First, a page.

There was no sophomore slump at the second annual Chicago Comic & Entertainment Expo as far as comics and graphic novels for children and teens are concerned. Although Boom! Studios, Disney, and other kid-friendly publishers were noticeably absent, other publishers picked up the slack, with new title announcements from Archaia and Oni Press, an Owly picture book debuting from Top Shelf, and a new Jill Thompson title from DC's usually adults-only imprint, Vertigo.

Thompson's new book, Delirium's Party: A Little Endless Storybook, was actually announced almost a year ago, but fans at the Vertigo panel were happy to see it come to fruition. Illustrated in a whimsical watercolor style, the book is set in the Sandman universe and features the characters known as The Endless as small children. In this story, the character Delerium throws a party to make her sister, Despair, smile. "It's like The Little Endless Storybook, part two" Thompson said. "It's the same type of silly story, a story I that want you to be able to enjoy in the Sandman universe, be able to read, pass off to little kids that might not have ever read a comic before, trick people that don't like comics into reading a comic because it has prose in it."

At the Archaia booth, Janet Lee, the artist for Return of the Dapper Men, was signing books and showing off some of the art for the next volume, Time of the Dapper Men, to be followed by yet a third book, World of the Dapper Men. Mouse Guard creator David Petersen was also a featured guest. Archaia's big announcement, though, was something completely different: A Tale of Sand, based on an unpublished script by Muppets creator Jim Henson and Jerry Juhl and illustrated by Ramon Perez. The script was written before Henson created the Muppets and is an allegorical tale that will probably appeal to teenage readers, about a young man who finds himself in the desert, with only a knapsack, pursued by the residents of a nearby town.

Oni Press featured its Yo Gabba Gabba board books and anthology at its booth, and they brought Ray Fawkes in to talk about both the second volume of his graphic novel Possessions, which came out last week, and his new book, One Soul, which is pitched at older audiences but has definite teen appeal. The two books couldn't be more different: Possessions, which Fawkes says is ideal for children seven and up, is a slapstick comedy about Gurgazon, a pit demon in the shape of a little girl, who is held captive by a little old lady who likes to collect ghosts. Gurgazon tries every method she can to kill or at least gross out her captor, but that makes the little old ladies just enjoy the game even more. Fawkes's other book, One Soul, is a sophisticated experiment in storytelling: Each two-page spread encompasses 18 panels, with each panel a single moment in the life of a single character. The 18 lives run in parallel through the book, and the reader can choose to focus on one character or read all the stories simultaneously. With its themes of questioning and faith, this book seems a natural for older teens.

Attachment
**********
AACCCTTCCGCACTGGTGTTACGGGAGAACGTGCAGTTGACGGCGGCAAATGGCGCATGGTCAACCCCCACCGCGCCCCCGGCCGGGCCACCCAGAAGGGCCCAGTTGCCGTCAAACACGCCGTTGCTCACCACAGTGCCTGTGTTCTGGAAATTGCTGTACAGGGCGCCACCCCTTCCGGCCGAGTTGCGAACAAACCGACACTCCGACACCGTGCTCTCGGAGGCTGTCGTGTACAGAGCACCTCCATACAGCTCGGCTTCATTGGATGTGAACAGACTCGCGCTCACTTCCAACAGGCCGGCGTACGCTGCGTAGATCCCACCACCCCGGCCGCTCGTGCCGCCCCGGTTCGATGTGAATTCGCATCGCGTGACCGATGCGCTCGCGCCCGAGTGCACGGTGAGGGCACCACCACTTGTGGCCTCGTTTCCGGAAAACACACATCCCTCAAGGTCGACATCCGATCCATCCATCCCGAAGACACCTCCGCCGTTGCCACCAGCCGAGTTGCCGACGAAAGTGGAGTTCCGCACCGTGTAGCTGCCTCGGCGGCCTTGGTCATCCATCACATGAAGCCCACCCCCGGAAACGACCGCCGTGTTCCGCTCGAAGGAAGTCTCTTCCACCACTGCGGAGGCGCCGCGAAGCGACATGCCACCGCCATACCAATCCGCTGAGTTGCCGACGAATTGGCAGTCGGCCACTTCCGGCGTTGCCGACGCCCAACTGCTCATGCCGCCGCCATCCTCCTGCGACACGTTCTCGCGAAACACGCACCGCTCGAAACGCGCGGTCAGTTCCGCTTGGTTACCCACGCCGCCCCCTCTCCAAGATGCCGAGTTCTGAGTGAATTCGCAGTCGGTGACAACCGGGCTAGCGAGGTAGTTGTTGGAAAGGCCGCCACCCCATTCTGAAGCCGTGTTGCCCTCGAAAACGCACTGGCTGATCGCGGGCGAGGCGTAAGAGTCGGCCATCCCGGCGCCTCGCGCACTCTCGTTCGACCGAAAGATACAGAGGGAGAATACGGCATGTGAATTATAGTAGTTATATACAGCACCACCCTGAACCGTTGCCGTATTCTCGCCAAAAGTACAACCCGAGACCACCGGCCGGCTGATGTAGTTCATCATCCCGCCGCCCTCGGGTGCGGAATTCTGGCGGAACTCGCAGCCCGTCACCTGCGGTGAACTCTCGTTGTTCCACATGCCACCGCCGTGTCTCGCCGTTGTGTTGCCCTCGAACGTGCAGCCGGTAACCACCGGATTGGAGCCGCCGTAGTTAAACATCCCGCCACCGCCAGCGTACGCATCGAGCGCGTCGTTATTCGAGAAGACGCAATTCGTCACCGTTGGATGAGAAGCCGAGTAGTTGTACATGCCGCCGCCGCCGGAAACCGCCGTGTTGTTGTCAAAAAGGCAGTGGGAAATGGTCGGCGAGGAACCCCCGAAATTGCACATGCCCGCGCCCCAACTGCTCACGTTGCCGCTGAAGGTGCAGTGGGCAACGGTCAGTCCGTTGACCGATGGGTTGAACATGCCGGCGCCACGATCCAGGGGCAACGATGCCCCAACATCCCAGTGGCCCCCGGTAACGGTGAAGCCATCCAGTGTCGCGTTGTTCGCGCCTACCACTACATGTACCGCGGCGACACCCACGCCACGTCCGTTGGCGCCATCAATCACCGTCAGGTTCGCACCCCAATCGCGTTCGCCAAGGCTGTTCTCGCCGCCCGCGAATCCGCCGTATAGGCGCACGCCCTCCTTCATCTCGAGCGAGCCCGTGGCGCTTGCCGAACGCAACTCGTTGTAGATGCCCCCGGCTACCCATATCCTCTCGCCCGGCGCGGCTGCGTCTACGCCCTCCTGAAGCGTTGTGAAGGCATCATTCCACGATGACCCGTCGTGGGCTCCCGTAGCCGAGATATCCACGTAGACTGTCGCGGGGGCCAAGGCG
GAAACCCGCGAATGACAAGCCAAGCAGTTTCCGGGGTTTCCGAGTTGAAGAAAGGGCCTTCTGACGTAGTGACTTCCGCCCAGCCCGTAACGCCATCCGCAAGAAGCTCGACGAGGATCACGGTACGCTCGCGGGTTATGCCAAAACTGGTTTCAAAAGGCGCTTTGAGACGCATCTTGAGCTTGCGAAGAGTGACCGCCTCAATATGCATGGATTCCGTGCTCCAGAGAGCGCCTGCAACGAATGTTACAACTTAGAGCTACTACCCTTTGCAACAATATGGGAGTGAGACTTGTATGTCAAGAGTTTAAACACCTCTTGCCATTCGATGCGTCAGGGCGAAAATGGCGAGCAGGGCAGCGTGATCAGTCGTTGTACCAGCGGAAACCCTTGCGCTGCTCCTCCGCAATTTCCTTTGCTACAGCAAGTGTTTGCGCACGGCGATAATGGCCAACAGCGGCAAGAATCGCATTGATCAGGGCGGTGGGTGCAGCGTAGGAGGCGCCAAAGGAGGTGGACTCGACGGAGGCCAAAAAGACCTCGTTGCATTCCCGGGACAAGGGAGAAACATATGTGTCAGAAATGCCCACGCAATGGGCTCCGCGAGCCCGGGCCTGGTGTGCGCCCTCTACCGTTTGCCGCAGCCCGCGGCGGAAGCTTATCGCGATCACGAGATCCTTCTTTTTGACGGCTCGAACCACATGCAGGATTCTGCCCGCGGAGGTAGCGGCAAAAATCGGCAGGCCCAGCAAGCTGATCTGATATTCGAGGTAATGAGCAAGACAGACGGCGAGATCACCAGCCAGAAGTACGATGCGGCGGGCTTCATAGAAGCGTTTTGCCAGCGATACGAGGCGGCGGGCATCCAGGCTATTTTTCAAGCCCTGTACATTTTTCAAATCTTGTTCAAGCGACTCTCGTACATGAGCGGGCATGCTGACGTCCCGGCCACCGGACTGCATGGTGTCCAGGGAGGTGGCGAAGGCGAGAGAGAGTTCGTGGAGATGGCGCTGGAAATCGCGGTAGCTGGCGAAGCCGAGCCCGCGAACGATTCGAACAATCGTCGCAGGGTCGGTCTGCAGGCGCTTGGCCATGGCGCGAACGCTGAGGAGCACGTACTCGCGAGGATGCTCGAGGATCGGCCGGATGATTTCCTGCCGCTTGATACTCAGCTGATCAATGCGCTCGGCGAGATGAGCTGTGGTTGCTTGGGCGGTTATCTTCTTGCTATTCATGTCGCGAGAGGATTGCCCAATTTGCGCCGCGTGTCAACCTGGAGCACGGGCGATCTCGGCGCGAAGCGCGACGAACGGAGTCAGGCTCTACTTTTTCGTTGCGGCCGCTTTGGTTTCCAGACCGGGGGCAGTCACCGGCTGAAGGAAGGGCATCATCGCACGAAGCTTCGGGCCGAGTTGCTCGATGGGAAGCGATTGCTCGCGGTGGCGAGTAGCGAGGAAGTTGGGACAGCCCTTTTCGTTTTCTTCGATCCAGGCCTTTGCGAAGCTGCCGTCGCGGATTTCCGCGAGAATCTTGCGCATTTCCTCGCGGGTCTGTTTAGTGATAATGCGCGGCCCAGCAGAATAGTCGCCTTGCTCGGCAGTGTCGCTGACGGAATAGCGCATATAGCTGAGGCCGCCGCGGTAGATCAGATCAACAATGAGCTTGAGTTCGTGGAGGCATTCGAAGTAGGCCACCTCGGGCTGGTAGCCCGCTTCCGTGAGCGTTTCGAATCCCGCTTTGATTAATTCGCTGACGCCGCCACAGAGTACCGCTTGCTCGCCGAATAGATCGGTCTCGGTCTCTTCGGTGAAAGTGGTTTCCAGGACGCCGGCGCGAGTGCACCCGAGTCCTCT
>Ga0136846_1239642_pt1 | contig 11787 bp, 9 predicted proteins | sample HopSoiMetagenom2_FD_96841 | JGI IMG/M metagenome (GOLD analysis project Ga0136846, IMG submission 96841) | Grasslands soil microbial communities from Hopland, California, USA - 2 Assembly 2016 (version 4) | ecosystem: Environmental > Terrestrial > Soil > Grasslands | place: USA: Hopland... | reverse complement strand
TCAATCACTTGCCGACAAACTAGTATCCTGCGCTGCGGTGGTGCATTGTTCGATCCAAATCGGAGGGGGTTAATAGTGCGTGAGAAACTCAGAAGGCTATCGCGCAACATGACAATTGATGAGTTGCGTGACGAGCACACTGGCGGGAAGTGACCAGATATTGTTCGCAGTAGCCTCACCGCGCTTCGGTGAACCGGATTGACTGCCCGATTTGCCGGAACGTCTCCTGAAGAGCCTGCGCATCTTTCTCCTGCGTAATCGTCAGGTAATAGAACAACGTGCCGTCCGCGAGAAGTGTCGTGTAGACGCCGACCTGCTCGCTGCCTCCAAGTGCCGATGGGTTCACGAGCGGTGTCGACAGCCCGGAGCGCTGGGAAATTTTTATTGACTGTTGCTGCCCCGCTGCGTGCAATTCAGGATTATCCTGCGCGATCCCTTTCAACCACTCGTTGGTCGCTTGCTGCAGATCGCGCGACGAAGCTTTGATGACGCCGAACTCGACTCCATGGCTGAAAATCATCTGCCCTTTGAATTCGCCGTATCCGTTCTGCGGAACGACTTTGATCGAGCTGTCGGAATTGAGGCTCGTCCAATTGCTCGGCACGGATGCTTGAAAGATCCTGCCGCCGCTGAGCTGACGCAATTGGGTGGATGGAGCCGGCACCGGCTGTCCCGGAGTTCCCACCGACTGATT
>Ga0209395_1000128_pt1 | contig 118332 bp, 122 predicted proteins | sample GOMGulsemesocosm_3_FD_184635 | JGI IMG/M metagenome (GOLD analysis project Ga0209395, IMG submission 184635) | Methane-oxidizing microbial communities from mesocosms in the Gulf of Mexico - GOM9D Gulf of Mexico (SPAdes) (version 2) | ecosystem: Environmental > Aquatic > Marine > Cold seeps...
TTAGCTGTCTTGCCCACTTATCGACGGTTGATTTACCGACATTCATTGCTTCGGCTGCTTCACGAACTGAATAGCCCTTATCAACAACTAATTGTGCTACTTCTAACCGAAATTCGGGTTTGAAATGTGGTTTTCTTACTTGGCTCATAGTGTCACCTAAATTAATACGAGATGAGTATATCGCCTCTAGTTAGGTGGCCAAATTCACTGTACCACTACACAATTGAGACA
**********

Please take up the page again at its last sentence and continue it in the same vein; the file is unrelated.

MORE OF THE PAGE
Top Shelf had no new titles to announce, but they debuted the first Owly picture book Owly and Wormy in Friends All Aflutter at the show. Random House devoted most of its booth to science fiction and fantasy prose novels, but reps were happy to talk about their newest children's graphic novel series, Squish: Super Amoeba, by Babymouse creators Jennifer and Matthew Holm. Also getting prominent play was their young adult graphic novel The Sons of Liberty, the story of two escaped slaves with superpowers and martial arts skills in Colonial America; the second volume is due out in June.

The Artist Alley was filled with established creators like Archie writer and artist Dan Parent, Tiny Titans artist Art Baltazar, and the creators of Skullkickers (who sold out every book they brought to the show) as well as a number of new artists working toward that first big break. In the Artists Alley, Amy Mebberson, the former artist for the Muppet Show comics, did sketches for fans and discussed her newest project, as co-artist and colorist for Ape Entertainment's Strawberry Shortcake comics.

In the digital realm, David Steinberger of Comixology said that he has submitted a children's comics iPad app to Apple for approval, but he is not sure when it will go live. This would be a big step forward; the Comics by comiXology app includes a number of children's titles, but because it is rated 17+, they are mixed in with more mature comics.

Sunday was set aside as Kids' Day, but there were plenty of children in attendance on all three days, many in costume and tagging along after their enthusiastic parents. Several booths catered to children, and the Archaia booth was particularly welcoming, with a special lounge area featuring a kid-sized table, coloring pages, comfy chairs for the grownups, and a generous selection of Archaia titles for browsing. While C2E2, like all comics conventions, is still pitched mostly to adults, it certainly extended a warm welcome to even the youngest comics readers.